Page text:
Additionally, a majority of respondents (49%) who took part in the survey conducted in September 2020 in partnership with Article 19 East Africa said they do not feel comfortable speaking to a supervisor about any form of harassment at work or outside.

“We have to determine how to create safe spaces for victims who speak out against perpetrators because stigma and the backlash associated with the subject prevents victims from coming out,” Ms. Ondari said, adding that media houses should take the cue and establish policies to protect their staff.

Speaking during a panel session on Monday, Ken Bosire (a consultant editor and media trainer) said media houses fear repercussions to their image and negate how to confront the issue of sexual harassment.

“I see a bigger picture in that we have institutional conspiracy where by they have not gone out of their way to speak boldly about this conversation,” he said.

“Its time to retrospect and see what kills us within. 50% of the victims are silent and never want to talk about it for fear of many things,” he added.

Quinter Mbori, President of the Standard Group Women Network, explained the importance of information sharing and training on sexual harassment.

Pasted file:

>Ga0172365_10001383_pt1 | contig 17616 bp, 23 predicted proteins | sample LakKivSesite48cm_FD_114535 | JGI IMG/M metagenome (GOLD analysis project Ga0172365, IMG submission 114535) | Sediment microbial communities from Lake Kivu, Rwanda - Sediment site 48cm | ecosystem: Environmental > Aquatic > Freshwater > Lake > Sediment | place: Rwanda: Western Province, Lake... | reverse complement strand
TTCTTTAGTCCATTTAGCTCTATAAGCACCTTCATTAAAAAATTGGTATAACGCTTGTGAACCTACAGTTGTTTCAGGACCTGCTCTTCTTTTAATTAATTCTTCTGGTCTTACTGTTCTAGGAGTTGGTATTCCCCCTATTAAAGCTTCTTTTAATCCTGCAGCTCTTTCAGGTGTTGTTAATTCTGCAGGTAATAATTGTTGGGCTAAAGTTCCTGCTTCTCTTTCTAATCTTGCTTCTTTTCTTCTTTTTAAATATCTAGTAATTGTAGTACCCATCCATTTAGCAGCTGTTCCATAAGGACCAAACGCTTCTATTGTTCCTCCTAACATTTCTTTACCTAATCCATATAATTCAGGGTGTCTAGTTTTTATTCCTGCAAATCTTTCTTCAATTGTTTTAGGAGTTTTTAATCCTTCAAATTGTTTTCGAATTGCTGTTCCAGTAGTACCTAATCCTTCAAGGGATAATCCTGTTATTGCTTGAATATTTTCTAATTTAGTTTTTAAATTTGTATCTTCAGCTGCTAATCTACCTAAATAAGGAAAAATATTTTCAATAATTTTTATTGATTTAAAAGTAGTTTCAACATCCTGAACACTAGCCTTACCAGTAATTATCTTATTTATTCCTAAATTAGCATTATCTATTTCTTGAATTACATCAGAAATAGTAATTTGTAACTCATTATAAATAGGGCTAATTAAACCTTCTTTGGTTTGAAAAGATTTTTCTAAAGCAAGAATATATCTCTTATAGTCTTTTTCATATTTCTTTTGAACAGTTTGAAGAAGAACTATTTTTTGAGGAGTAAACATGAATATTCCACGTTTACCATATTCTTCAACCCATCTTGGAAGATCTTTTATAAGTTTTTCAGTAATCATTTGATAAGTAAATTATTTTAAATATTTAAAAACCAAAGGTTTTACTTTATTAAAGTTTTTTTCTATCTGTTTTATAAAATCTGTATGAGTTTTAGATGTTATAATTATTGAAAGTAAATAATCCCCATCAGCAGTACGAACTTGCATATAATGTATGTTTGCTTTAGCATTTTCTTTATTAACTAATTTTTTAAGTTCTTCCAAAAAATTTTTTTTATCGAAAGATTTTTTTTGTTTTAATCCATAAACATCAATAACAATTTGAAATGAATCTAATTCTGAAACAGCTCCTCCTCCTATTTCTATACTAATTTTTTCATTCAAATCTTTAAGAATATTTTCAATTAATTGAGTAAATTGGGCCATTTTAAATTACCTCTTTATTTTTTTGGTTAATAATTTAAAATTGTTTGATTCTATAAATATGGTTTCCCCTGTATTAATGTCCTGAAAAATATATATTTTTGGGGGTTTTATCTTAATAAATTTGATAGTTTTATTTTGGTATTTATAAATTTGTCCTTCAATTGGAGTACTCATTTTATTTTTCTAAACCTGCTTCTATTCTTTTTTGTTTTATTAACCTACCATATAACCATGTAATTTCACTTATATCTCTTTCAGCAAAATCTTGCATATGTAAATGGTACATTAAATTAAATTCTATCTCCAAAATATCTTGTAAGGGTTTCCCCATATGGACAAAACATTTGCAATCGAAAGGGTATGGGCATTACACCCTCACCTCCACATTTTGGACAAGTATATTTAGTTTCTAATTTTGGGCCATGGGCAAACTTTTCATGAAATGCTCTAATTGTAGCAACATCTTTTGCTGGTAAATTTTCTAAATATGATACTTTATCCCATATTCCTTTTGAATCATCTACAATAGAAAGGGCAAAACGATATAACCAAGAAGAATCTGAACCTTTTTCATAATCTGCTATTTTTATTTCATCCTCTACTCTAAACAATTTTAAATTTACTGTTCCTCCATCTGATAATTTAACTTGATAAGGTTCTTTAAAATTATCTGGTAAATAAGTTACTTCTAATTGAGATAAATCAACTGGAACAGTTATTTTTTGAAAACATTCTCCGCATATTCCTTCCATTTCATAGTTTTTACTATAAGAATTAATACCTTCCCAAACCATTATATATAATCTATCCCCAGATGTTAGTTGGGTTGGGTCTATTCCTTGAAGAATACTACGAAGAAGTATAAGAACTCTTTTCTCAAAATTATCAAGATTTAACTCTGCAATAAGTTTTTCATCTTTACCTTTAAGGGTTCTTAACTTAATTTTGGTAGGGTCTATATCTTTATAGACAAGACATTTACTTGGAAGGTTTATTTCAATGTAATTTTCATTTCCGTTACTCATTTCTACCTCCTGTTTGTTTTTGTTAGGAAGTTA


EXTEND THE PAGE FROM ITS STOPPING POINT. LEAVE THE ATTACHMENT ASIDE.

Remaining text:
She intimated that the network was formed two years ago to articulate women’s voices and through it they have been able to review the sexual harassment policy.

“Most policies are gathering dust in organizations. People just do them to tick off boxes but in terms of implementation, it remains a big challenge. The women’s network gave us the opportunity to follow up and we have seen a number of benefits as a result of that,” she said.

Abraham Kisang, the Media Monitoring Supervisor at MCK noted that the MCK survey on sexual harassment involved 118 participants comprising of editors, reporters, correspondents and freelancers.

Also Read: Women still bear greatest brunt of online harassment, World Press Freedom summit told

According to the Association of Media Women in Kenya (AMWIK) women journalists do not only face sexual harassment in the field but also within the newsrooms they work in.

“AMWIK will be reviewing policies on sexual harassment in association with the European Union and the African Women’s Development and Communication Network (FEMNET),” said Marceline Nyambala, the Executive Director at AMWIK.

The United Nations proclaimed November 2 as the International Day to End Impunity for Crimes against Journalists.

The landmark resolution condemns all attacks and violence against journalists and media workers.

It also urges Member States to do their utmost to prevent violence against journalists and media workers, to ensure accountability, bring to justice perpetrators of crimes against journalists and media workers, and ensure that victims have access to appropriate remedies.

It further calls upon States to promote a safe and enabling environment for journalists to perform their work independently and without undue interference.